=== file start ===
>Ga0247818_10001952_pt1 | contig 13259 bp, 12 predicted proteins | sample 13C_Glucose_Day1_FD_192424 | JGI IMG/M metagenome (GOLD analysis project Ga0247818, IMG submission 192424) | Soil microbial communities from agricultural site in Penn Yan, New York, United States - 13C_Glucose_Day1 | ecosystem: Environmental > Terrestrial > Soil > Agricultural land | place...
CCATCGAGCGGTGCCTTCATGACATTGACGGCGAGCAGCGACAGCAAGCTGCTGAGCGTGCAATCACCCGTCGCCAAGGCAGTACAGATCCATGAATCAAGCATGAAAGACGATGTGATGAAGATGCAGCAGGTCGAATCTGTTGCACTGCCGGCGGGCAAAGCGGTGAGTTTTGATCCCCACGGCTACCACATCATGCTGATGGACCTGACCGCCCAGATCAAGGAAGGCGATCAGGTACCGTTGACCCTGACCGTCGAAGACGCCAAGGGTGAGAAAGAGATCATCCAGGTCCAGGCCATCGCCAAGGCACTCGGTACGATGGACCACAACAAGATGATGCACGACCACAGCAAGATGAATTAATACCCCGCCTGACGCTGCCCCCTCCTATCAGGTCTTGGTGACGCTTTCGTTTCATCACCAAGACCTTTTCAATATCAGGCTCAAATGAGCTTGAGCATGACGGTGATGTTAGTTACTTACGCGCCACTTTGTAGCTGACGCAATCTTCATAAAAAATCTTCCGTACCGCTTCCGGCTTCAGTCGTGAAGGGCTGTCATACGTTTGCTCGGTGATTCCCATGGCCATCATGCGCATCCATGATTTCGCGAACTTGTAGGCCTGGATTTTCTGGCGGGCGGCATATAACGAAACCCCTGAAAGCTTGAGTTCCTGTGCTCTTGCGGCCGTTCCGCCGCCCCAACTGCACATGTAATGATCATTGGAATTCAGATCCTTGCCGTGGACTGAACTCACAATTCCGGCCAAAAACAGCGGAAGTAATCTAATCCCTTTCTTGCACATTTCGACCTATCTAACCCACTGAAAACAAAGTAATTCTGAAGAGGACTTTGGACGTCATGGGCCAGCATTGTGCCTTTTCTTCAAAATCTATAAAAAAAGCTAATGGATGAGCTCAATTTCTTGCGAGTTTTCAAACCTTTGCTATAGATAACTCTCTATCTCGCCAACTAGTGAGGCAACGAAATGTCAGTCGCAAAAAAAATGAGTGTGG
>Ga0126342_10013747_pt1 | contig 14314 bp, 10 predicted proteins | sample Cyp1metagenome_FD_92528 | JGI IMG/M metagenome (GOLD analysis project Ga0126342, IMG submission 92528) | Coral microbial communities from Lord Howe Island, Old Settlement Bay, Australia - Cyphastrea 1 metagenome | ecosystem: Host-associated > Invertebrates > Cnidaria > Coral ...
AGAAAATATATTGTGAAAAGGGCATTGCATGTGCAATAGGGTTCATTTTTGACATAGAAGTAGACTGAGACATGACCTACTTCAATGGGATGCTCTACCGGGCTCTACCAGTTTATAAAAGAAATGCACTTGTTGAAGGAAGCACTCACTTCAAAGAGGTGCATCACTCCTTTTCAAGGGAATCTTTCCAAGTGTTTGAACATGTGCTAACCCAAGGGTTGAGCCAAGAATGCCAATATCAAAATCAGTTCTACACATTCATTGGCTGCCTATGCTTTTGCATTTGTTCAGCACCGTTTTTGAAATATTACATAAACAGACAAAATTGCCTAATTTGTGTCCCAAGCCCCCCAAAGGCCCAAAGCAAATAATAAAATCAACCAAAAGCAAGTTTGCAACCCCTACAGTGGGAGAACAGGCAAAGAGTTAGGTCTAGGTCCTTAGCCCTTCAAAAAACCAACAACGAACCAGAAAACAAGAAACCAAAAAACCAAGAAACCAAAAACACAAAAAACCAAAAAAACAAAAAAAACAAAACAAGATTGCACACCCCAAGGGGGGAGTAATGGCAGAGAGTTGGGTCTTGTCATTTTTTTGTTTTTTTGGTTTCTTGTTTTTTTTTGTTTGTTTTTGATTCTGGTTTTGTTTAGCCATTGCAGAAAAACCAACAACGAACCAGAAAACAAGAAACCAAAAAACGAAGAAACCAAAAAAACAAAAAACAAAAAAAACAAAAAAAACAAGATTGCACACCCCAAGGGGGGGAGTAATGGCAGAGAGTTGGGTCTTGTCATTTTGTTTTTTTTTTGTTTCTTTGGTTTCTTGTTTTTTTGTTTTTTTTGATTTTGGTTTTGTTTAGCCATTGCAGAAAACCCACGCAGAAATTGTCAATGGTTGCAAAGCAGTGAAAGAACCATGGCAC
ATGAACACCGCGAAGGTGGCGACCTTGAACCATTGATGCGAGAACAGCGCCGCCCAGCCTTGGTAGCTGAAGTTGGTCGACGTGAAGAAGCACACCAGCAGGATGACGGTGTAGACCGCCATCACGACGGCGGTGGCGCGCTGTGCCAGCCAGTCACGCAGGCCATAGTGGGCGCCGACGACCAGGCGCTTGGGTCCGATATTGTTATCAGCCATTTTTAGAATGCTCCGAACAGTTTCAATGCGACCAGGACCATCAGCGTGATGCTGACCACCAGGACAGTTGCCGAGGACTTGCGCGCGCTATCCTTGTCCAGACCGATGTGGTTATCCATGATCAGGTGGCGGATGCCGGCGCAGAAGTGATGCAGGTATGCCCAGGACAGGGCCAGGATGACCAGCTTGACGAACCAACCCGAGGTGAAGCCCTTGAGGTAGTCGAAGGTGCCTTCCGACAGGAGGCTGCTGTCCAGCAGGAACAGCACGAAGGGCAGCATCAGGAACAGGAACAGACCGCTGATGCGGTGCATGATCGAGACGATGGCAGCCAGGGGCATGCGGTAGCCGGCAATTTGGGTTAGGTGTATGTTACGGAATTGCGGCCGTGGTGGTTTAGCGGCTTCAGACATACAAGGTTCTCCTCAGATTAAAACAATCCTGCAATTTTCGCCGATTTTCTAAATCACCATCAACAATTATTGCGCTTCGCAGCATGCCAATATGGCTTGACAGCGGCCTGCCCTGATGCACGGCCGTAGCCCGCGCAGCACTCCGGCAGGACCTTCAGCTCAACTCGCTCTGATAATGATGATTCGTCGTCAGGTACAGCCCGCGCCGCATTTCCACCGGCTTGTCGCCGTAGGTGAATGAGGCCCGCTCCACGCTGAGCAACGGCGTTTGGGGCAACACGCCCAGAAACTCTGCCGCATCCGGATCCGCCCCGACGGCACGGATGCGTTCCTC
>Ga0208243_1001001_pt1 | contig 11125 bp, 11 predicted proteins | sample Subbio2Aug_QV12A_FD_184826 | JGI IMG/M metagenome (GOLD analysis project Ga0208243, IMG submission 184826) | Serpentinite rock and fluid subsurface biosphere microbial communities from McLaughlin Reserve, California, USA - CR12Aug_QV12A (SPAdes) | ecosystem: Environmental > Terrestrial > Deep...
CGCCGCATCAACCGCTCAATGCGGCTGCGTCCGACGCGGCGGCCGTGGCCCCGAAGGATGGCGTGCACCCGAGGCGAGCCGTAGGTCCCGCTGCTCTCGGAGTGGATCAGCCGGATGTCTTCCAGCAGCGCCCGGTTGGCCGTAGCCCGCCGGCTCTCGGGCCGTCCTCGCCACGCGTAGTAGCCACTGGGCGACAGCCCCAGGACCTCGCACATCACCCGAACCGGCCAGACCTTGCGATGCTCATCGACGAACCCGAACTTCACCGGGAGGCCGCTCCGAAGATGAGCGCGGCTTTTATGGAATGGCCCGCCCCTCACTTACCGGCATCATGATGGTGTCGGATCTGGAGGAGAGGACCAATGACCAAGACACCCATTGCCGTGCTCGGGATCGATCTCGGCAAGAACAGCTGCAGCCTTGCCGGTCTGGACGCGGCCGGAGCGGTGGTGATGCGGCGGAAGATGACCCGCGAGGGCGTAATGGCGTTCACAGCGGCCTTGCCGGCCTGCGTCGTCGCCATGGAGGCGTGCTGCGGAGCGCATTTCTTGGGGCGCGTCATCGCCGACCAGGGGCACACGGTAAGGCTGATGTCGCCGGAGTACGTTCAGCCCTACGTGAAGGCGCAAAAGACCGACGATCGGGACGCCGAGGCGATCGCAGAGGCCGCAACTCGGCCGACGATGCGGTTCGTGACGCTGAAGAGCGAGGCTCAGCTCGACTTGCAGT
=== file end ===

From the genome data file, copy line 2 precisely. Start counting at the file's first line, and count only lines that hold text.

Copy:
CCATCGAGCGGTGCCTTCATGACATTGACGGCGAGCAGCGACAGCAAGCTGCTGAGCGTGCAATCACCCGTCGCCAAGGCAGTACAGATCCATGAATCAAGCATGAAAGACGATGTGATGAAGATGCAGCAGGTCGAATCTGTTGCACTGCCGGCGGGCAAAGCGGTGAGTTTTGATCCCCACGGCTACCACATCATGCTGATGGACCTGACCGCCCAGATCAAGGAAGGCGATCAGGTACCGTTGACCCTGACCGTCGAAGACGCCAAGGGTGAGAAAGAGATCATCCAGGTCCAGGCCATCGCCAAGGCACTCGGTACGATGGACCACAACAAGATGATGCACGACCACAGCAAGATGAATTAATACCCCGCCTGACGCTGCCCCCTCCTATCAGGTCTTGGTGACGCTTTCGTTTCATCACCAAGACCTTTTCAATATCAGGCTCAAATGAGCTTGAGCATGACGGTGATGTTAGTTACTTACGCGCCACTTTGTAGCTGACGCAATCTTCATAAAAAATCTTCCGTACCGCTTCCGGCTTCAGTCGTGAAGGGCTGTCATACGTTTGCTCGGTGATTCCCATGGCCATCATGCGCATCCATGATTTCGCGAACTTGTAGGCCTGGATTTTCTGGCGGGCGGCATATAACGAAACCCCTGAAAGCTTGAGTTCCTGTGCTCTTGCGGCCGTTCCGCCGCCCCAACTGCACATGTAATGATCATTGGAATTCAGATCCTTGCCGTGGACTGAACTCACAATTCCGGCCAAAAACAGCGGAAGTAATCTAATCCCTTTCTTGCACATTTCGACCTATCTAACCCACTGAAAACAAAGTAATTCTGAAGAGGACTTTGGACGTCATGGGCCAGCATTGTGCCTTTTCTTCAAAATCTATAAAAAAAGCTAATGGATGAGCTCAATTTCTTGCGAGTTTTCAAACCTTTGCTATAGATAACTCTCTATCTCGCCAACTAGTGAGGCAACGAAATGTCAGTCGCAAAAAAAATGAGTGTGG